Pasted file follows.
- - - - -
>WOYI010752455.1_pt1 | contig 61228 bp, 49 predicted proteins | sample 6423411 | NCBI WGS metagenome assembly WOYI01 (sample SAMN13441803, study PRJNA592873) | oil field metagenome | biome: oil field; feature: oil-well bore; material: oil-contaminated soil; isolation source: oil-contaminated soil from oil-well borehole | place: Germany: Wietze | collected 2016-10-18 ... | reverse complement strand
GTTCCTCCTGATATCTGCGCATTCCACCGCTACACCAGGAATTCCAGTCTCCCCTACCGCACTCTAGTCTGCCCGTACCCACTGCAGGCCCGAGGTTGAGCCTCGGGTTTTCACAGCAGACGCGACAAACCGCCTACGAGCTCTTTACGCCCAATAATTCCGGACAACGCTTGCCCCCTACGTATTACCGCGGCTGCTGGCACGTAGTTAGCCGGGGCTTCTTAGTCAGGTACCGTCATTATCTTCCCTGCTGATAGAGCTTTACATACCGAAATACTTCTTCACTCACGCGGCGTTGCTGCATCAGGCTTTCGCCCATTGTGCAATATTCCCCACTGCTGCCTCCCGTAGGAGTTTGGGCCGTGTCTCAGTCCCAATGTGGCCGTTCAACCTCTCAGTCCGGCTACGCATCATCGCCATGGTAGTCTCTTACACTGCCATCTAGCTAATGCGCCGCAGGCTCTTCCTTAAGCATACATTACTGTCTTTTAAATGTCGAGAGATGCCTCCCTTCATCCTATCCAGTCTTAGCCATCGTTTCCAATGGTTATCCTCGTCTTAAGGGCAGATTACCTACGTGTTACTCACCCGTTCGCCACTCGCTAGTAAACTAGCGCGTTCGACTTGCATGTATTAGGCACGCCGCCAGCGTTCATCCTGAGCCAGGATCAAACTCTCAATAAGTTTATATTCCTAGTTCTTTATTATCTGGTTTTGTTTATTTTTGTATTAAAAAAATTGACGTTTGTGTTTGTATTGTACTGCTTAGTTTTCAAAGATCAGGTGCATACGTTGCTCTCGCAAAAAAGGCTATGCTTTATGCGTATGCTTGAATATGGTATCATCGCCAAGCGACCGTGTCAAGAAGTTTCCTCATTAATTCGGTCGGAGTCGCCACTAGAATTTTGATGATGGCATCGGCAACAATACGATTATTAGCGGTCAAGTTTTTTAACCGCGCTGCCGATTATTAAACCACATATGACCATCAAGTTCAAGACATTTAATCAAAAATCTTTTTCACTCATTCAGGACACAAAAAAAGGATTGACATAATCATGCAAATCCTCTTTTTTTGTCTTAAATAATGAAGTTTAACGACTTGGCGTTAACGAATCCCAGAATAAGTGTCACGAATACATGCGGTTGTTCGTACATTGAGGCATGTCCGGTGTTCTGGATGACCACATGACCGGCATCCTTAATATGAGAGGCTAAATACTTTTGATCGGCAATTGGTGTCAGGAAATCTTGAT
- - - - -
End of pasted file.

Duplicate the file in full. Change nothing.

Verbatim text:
>WOYI010752455.1_pt1 | contig 61228 bp, 49 predicted proteins | sample 6423411 | NCBI WGS metagenome assembly WOYI01 (sample SAMN13441803, study PRJNA592873) | oil field metagenome | biome: oil field; feature: oil-well bore; material: oil-contaminated soil; isolation source: oil-contaminated soil from oil-well borehole | place: Germany: Wietze | collected 2016-10-18 ... | reverse complement strand
GTTCCTCCTGATATCTGCGCATTCCACCGCTACACCAGGAATTCCAGTCTCCCCTACCGCACTCTAGTCTGCCCGTACCCACTGCAGGCCCGAGGTTGAGCCTCGGGTTTTCACAGCAGACGCGACAAACCGCCTACGAGCTCTTTACGCCCAATAATTCCGGACAACGCTTGCCCCCTACGTATTACCGCGGCTGCTGGCACGTAGTTAGCCGGGGCTTCTTAGTCAGGTACCGTCATTATCTTCCCTGCTGATAGAGCTTTACATACCGAAATACTTCTTCACTCACGCGGCGTTGCTGCATCAGGCTTTCGCCCATTGTGCAATATTCCCCACTGCTGCCTCCCGTAGGAGTTTGGGCCGTGTCTCAGTCCCAATGTGGCCGTTCAACCTCTCAGTCCGGCTACGCATCATCGCCATGGTAGTCTCTTACACTGCCATCTAGCTAATGCGCCGCAGGCTCTTCCTTAAGCATACATTACTGTCTTTTAAATGTCGAGAGATGCCTCCCTTCATCCTATCCAGTCTTAGCCATCGTTTCCAATGGTTATCCTCGTCTTAAGGGCAGATTACCTACGTGTTACTCACCCGTTCGCCACTCGCTAGTAAACTAGCGCGTTCGACTTGCATGTATTAGGCACGCCGCCAGCGTTCATCCTGAGCCAGGATCAAACTCTCAATAAGTTTATATTCCTAGTTCTTTATTATCTGGTTTTGTTTATTTTTGTATTAAAAAAATTGACGTTTGTGTTTGTATTGTACTGCTTAGTTTTCAAAGATCAGGTGCATACGTTGCTCTCGCAAAAAAGGCTATGCTTTATGCGTATGCTTGAATATGGTATCATCGCCAAGCGACCGTGTCAAGAAGTTTCCTCATTAATTCGGTCGGAGTCGCCACTAGAATTTTGATGATGGCATCGGCAACAATACGATTATTAGCGGTCAAGTTTTTTAACCGCGCTGCCGATTATTAAACCACATATGACCATCAAGTTCAAGACATTTAATCAAAAATCTTTTTCACTCATTCAGGACACAAAAAAAGGATTGACATAATCATGCAAATCCTCTTTTTTTGTCTTAAATAATGAAGTTTAACGACTTGGCGTTAACGAATCCCAGAATAAGTGTCACGAATACATGCGGTTGTTCGTACATTGAGGCATGTCCGGTGTTCTGGATGACCACATGACCGGCATCCTTAATATGAGAGGCTAAATACTTTTGATCGGCAATTGGTGTCAGGAAATCTTGAT